It has been more than ten years since my last intensive birding exploration of Asia, and I had forgotten just how oppressive this continent can be, if you happen to be a bird. It isn't that people here don't love our little feathered friends, it's that they love them so much that they want to keep them in cages at home, or eat them as crispy fried snacks. One Vietnamese in Dalat put it to me this way: "Vietnam people don't want to have to go to the forest to hear birds sing. They like it, and they want to have birds at home, so they can hear it every day!" Between the hunting, the trapping, the snacking, and the shooting of birds with slingshots, a perfectly acceptable pastime for small boys here, the avian world in Vietnam is under constant attack. (Anecdotal reports suggests that in neighboring Laos the situation is far worse; travelers report seeing nary a wild bird there, and of walking in forests almost devoid of birdsong).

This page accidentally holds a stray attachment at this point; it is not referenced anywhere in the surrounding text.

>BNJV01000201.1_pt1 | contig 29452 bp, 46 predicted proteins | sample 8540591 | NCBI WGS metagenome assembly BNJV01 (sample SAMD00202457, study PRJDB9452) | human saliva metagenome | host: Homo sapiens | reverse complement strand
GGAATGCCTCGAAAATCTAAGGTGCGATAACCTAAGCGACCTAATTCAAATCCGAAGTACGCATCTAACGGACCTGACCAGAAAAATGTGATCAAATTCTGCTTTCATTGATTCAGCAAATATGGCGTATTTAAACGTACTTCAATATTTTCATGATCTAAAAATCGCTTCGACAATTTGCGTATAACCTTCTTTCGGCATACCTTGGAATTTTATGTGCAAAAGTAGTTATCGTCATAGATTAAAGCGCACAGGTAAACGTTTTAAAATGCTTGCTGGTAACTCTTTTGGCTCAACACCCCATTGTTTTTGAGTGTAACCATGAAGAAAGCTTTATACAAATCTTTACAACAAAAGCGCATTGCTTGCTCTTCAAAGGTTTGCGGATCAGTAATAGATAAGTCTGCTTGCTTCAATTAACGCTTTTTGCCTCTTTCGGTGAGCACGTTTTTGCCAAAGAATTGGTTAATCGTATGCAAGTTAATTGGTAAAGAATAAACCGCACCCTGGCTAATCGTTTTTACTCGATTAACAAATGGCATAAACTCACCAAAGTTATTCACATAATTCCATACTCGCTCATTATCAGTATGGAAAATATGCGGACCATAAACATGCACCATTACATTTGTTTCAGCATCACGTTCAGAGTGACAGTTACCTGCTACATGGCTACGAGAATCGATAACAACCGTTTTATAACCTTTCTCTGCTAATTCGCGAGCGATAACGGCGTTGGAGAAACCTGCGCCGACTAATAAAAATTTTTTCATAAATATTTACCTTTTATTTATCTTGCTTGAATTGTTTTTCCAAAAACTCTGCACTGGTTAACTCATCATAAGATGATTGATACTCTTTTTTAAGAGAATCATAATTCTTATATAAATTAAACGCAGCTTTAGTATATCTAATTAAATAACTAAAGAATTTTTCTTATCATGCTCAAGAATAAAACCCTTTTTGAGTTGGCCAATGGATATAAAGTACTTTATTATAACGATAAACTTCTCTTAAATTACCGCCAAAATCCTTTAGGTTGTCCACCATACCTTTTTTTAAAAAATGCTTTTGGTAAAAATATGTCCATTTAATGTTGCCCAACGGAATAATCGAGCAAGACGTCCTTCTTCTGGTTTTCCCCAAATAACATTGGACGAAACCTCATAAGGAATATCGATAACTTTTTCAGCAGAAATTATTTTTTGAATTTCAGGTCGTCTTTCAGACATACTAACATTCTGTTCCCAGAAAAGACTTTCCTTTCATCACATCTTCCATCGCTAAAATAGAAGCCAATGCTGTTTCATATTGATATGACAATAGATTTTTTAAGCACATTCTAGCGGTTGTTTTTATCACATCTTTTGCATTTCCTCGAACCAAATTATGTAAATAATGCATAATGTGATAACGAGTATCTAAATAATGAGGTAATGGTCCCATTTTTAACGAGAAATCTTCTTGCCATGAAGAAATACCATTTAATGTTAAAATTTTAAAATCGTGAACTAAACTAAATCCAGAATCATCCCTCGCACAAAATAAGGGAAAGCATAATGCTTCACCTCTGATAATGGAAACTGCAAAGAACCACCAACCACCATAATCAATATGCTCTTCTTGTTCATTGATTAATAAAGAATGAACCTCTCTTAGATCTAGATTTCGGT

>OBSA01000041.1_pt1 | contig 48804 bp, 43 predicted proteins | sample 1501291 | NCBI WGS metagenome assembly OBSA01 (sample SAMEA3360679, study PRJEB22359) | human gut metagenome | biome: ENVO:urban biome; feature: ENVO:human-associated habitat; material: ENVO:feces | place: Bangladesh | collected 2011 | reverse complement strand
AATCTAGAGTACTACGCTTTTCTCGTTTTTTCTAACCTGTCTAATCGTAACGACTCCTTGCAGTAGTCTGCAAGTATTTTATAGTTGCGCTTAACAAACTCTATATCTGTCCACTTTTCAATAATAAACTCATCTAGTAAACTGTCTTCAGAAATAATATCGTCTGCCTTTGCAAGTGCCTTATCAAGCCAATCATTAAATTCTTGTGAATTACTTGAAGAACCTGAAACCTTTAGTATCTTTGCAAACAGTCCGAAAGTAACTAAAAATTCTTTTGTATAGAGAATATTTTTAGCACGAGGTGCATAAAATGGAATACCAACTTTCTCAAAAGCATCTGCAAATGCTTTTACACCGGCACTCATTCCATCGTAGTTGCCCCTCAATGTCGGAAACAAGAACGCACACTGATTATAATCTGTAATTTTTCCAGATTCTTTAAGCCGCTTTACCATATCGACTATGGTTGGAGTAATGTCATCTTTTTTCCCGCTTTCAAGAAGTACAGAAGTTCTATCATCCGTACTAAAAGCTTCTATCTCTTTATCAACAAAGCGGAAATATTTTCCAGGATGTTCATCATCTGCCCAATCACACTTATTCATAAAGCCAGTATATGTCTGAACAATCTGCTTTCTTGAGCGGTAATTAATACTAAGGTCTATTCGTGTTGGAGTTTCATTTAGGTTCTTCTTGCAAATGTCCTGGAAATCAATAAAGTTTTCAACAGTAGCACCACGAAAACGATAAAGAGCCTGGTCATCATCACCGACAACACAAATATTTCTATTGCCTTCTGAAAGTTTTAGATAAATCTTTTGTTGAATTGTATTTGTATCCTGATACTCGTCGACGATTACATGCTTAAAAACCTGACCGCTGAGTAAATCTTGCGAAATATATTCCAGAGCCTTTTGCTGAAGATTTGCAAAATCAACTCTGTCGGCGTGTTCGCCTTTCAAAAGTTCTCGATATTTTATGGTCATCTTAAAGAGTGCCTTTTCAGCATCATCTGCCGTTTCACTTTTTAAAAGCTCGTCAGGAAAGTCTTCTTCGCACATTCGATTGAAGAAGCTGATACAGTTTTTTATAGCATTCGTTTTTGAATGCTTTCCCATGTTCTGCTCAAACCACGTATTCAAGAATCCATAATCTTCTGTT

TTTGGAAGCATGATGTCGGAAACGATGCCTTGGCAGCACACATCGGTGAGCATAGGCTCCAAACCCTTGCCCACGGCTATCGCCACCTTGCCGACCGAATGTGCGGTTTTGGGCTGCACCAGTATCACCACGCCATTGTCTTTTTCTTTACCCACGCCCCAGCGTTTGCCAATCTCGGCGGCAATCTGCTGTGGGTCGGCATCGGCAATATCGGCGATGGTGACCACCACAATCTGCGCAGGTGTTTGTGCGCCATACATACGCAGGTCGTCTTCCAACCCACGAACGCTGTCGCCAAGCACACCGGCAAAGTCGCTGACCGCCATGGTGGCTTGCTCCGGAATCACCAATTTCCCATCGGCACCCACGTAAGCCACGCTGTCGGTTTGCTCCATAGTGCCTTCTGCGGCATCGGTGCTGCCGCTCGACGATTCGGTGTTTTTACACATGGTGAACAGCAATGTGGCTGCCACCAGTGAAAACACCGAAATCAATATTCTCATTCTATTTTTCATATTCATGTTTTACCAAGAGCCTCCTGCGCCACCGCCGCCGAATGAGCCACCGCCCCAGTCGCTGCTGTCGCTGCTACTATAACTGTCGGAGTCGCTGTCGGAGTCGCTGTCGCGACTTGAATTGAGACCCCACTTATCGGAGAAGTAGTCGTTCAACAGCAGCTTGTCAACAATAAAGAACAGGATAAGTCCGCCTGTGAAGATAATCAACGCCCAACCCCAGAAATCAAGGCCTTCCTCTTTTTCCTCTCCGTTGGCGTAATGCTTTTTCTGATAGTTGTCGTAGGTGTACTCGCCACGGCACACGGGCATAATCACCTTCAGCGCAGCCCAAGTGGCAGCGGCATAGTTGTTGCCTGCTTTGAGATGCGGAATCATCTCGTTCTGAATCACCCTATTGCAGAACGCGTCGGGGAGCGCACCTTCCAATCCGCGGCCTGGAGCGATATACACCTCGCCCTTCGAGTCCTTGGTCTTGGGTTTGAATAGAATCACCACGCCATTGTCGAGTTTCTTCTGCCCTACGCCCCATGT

The results of this human versus bird armageddon are that even in the deepest, best protected forests, the birds are very, very wary. The innocent birder who wishes nothing more than to see the poor little critters through some high-quality optics must settle for distant views of cautious and skittish creatures going out of their way to place leaves, trunks and branches between themselves and any visitor. Even families of birds that elsewhere in the world are often curious and confiding, like the genus Parus, the titmice and chickadees of European and North American feeders, stay at least three times as far away from intruding humans as they would on other continents. One must be patient and silent.

Here's a compilation of threats I've encountered in my travels here:

1. At a coastal forest preserve near Binh Chau I came upon this concerted effort to catch terrestrial gamebirds, such as pheasants, partridges and silverbacks. I saw similar snares on Sulawesi in Indonesia fifteen years ago. The pictures are a bit difficult to follow, as the whole idea is that the traps blend into the forest background.